When I think about what that community might mean, then, I think about his donor siblings. Not his brothers and sisters, but his donor siblings: people in the world who, for better or worse, share his blood. There are parents out there who, given the same vast number of options we were given, chose the same person to provide half of the DNA for their children. Who came upon the same profile, the same photo of the same little boy, and thought: Yes. Him. We choose him to fill this sacred and ineffable role in our family. That is beautiful to me. It makes me love them without ever having met them, just as I love B’s donor. Just as I love E’s donor. And those parents have children who look like my son. They do. I know because I’ve seen them. And oh how I love their children. How their children feel like family to me, not in a way that’s territorial, but in a way that feels expansive, that builds bridges from my heart to the hearts of strangers who are strangers no more. Families that share something with us that cannot be defined.

That we can offer all of that to Bram is thrilling to me. This is so not because I think he needs it, but because we are human, and we crave connection, and love is limitless. If he sees something of himself in these children, I can only read that as beautiful. If he loves them, if he thinks of them as his in some abstract way, I can only feel good about having opened the door. I don’t think we can ever have too much family. At least not when family means more humans to anchor to, to understand ourselves by, to love.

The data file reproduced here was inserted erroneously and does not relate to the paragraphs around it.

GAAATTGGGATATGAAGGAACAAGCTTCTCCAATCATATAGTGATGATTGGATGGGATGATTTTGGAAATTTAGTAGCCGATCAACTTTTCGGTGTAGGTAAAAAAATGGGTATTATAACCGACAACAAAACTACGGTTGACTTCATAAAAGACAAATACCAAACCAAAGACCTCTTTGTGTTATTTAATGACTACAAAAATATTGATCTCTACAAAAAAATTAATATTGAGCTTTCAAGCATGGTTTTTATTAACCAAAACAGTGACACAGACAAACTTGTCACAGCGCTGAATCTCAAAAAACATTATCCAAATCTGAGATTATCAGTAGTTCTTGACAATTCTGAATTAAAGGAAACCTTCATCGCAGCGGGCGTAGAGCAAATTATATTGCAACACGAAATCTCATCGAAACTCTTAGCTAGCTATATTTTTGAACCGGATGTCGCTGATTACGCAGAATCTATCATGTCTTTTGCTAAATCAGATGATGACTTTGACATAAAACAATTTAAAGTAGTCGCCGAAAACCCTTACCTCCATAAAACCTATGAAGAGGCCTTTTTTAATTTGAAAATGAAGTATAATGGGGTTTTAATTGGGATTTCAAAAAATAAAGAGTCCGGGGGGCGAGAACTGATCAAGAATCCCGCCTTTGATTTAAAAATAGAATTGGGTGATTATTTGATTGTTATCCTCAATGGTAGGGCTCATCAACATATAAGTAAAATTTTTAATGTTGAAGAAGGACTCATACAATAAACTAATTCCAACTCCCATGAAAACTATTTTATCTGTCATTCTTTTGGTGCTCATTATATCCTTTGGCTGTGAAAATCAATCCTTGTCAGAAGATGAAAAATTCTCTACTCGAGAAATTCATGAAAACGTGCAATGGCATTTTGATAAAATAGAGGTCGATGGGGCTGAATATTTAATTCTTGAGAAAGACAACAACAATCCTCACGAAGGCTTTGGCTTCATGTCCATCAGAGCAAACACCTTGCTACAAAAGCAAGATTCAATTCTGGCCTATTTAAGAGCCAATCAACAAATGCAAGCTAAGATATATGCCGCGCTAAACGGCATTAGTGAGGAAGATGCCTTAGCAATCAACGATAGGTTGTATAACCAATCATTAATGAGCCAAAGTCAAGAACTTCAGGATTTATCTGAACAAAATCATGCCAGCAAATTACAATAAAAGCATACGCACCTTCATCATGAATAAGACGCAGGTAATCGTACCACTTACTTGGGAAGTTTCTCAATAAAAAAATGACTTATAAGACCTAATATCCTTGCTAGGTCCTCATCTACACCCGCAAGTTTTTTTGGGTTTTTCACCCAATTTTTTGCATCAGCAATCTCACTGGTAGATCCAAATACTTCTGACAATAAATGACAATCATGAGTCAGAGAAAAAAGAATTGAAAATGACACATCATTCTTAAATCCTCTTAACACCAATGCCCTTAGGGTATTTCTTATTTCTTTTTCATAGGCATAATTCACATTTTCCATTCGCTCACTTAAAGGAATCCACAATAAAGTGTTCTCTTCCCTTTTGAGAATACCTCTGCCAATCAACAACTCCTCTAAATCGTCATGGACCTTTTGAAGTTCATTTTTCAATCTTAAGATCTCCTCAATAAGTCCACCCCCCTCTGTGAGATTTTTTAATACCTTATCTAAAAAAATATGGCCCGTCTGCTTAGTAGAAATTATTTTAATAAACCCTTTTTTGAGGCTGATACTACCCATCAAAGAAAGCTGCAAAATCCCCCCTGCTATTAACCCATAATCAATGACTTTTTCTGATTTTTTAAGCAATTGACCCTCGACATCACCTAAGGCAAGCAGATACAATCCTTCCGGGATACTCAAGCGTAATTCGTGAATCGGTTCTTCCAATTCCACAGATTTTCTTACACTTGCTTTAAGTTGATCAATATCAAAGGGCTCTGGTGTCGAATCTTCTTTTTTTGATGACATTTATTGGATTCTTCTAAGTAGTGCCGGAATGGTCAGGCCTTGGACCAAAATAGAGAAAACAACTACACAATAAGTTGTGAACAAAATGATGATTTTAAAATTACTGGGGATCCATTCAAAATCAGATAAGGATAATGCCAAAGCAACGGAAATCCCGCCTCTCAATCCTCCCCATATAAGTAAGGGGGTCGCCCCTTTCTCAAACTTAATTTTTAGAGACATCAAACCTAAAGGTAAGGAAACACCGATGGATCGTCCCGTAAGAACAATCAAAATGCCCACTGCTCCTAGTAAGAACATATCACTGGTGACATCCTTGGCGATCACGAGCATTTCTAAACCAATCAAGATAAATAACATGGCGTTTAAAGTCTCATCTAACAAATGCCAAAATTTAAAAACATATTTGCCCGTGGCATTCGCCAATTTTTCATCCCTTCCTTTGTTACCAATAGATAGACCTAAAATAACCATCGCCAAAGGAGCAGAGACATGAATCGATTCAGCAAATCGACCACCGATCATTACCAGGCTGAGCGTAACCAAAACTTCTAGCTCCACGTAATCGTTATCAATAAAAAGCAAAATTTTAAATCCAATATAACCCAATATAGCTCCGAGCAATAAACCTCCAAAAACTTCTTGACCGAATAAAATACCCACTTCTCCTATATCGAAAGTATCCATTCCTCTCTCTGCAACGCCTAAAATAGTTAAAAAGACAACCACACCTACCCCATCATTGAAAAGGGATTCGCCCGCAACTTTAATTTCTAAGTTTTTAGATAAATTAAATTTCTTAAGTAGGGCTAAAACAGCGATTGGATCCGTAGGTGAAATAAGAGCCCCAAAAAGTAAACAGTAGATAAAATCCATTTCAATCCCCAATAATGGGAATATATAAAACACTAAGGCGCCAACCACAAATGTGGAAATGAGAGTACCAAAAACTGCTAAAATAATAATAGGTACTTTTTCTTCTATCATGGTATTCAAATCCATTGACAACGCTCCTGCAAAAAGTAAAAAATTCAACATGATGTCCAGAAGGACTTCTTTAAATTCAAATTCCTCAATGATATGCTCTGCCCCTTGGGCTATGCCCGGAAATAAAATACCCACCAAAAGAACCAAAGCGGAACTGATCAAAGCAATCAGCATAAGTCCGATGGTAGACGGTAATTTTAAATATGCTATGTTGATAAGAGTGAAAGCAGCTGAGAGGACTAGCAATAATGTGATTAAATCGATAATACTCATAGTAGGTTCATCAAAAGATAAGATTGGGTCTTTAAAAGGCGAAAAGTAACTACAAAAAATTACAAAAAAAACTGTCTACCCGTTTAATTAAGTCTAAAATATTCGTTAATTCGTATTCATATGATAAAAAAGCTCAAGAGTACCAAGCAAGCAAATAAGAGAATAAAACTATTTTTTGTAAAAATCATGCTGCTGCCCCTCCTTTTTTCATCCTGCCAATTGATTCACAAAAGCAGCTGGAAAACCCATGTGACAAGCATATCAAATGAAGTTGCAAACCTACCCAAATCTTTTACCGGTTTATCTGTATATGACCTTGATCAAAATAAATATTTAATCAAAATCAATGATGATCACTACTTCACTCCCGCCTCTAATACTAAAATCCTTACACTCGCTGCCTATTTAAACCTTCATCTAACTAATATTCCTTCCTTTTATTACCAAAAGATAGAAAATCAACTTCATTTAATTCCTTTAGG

So the DSR is right for us. It hasn’t taken anything from us, and it’s already given a lot. It’s too soon to tell how much these connections will grow – and it’s way too soon to know what they’ll mean to Bram – but I’m grateful that we have them. I think they offer a way into some of the lovely mystery of this sweet way of building a family. I look forward to seeing what gifts they’ll have to offer in the years to come.

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11 thoughts on “photo challenge, 12

  1. thanks for this post, its interesting to read, particularly since its not something (for better or worse) we will ever be thinking about since we have a known-donor.

    And of course, B is ADORABLE! Love that toothy-smile :)

  2. We are in the process of registering with the DSR, not out of our interest, because honestly I hadn’t ever even considered this an important step for our son, but because our son is incredibly interested in meeting his sibs, which he calls brothers (8) and sister (1) not half-brothers or half-sister.